The opinion of the court was delivered by: LASKER
Howell-Kessler Co., a partnership which has filed for a real property arrangement under Chapter XII of the Bankruptcy Act, appeals from an order of the Bankruptcy Court holding that certain property to which Howell-Kessler claims equitable ownership is not within the court's jurisdiction under Chapter XII. The appeal is denied.
Chapter XII applies to any person "other than a corporation" who is the legal or equitable owner of real property which is security for any debt. § 406(6). The legal owner of the property in dispute here is Howell-Kessler Corporation, which is wholly owned by the partnership but, because of its corporate status, excluded from the benefits of Chapter XII. The partnership, however, asserts that the corporation is an inactive shell with merely nominal title and that it is the equitable owner of the property. Accordingly, it argues that, under § 406(6), the Bankruptcy Court does have jurisdiction over the property. Chemical Bank which holds a mortgage on the property and wishes to put the property up for sale, disputes this construction of equitable ownership and contends that the Bankruptcy Court does not have jurisdiction.
Because the facts are stipulated, the only question presented on appeal is the meaning of the term "equitable owner" as used in § 406(6). We find no support for Howell-Kessler's construction of equitable ownership in the cases it refers to. It relies primarily on In re Helmwood Apartments, 2 Bankr. Ct. Dec. 1151 (N.D. Ga. 1976), in which a partnership was found to be the equitable owner of property legally owned by one of its partners. However, as Judge Schwartzberg's decision below observes the outcome in Helmwood can be attributed to the peculiarities of Georgia law, which prevents partnerships from holding title to property. Similarly, in In re Romano, 426 F. Supp. 1123 (N.D. Ill. 1977), relied on by Chemical Bank, the District Court found that Chapter XII's reference to "equitable ownership" was intended to apply only where a qualified debtor was legally disabled from holding title to real estate. Specifically, the Romano court found that the only purpose of the "equitable ownership" provision was "to make clear that even in those states which have 'title' theories of mortgages, that a debtor will be eligible for Chapter XII relief." 426 F. Supp. 1123, 1131 (footnote omitted).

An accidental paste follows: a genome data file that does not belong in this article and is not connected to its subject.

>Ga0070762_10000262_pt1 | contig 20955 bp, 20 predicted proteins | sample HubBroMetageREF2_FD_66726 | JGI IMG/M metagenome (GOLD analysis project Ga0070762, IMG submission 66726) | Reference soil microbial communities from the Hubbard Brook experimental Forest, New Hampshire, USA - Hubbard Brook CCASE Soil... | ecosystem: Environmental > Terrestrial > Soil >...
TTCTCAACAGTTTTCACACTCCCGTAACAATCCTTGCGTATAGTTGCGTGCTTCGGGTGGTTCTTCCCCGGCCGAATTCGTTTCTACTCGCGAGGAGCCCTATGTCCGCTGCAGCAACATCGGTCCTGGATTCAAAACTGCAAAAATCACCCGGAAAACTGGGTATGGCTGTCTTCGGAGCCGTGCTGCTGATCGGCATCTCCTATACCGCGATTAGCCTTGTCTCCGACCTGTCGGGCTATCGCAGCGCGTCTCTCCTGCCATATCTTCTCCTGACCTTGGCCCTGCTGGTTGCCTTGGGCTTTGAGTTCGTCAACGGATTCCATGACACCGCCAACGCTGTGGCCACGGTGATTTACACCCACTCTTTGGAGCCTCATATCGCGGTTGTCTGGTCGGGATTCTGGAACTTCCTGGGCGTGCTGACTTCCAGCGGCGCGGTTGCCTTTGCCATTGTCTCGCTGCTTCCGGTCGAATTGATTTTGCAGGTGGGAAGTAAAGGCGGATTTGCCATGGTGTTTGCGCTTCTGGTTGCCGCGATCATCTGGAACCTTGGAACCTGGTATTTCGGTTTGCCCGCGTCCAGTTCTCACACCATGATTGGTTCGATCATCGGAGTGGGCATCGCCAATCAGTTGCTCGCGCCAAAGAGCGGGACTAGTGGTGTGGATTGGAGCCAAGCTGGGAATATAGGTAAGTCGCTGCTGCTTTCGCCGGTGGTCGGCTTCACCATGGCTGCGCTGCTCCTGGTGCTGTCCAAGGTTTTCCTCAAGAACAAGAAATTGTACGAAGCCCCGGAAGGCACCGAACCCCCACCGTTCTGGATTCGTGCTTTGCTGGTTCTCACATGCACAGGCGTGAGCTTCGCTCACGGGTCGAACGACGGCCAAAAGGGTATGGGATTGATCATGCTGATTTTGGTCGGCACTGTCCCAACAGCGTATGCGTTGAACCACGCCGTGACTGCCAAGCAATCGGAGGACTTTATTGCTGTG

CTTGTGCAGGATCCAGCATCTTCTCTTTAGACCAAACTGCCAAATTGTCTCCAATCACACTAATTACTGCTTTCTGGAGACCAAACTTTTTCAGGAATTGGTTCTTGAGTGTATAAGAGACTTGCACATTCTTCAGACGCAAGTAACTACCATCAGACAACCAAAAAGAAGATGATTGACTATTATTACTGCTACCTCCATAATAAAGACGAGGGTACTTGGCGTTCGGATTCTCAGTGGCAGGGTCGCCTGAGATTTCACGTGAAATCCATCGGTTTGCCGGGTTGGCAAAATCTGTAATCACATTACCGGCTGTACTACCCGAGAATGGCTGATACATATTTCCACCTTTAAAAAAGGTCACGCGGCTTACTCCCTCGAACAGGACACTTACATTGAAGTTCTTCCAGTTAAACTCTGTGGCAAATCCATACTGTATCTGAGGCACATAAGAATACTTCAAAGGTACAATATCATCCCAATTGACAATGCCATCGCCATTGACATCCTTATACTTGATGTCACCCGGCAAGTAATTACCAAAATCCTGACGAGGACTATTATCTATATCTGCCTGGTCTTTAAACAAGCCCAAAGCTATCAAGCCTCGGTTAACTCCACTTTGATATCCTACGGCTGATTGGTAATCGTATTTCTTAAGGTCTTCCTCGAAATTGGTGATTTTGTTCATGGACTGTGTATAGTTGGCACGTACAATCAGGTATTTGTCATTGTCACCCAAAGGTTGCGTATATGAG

We agree with the courts in Helmwood and Romano that, in the absence of a clear Congressional directive, it is reasonable to construe "equitable ownership" to apply to the situation where a debtor is barred, as a matter of state law, from holding legal title to property of which it is the beneficial owner. Such a construction provides uniform entitlement to Chapter XII protection to persons similarly situated, despite the vagaries of state law. This construction is also plausible because it ensures practicality of administration of § 406(6) by averting the situation where the courts would be required to review every case in which a Chapter XII debtor claimed beneficial ownership of real property legally owned by another entity.
Moreover, it would be particularly inappropriate to permit Howell-Kessler to deny the independent existence of the corporation which it formed not due to any legal impediment to its own ownership of the property but in order to secure a tax advantage. A similar situation was presented in Eastwood Properties, Inc., 3 Bankr. Ct. Dec. 1023 (M.D. Fla. 1977), in which an individual formed a corporation to hold title to property as a precondition to obtaining financing to purchase the property. Despite the fact that the corporation in Eastwood performed even less significant functions than the corporation involved here,
the court rejected a claim of equitable ownership of the property, stating that an individual who had earlier taken advantage of corporate status could not later pierce the corporate veil for his own benefit. Similarly, we find here that it would be inconsistent with the limited reach of the Bankruptcy Act to permit a debtor to assume or renounce corporate status, and thus take advantage of Chapter XII, depending on its needs of the moment.
Finally, we agree with Judge Schwartzberg that a respectable argument can be made that the corporation was not simply an inactive shell, as the partnership claims, but did have an independent existence for some period after its formation. (Bankruptcy Decision at 6-7) This factor alone substantially undercuts Howell-Kessler's position that it is entitled to the jurisdiction of the Bankruptcy Court under § 406(6).
Accordingly, the appeal is denied.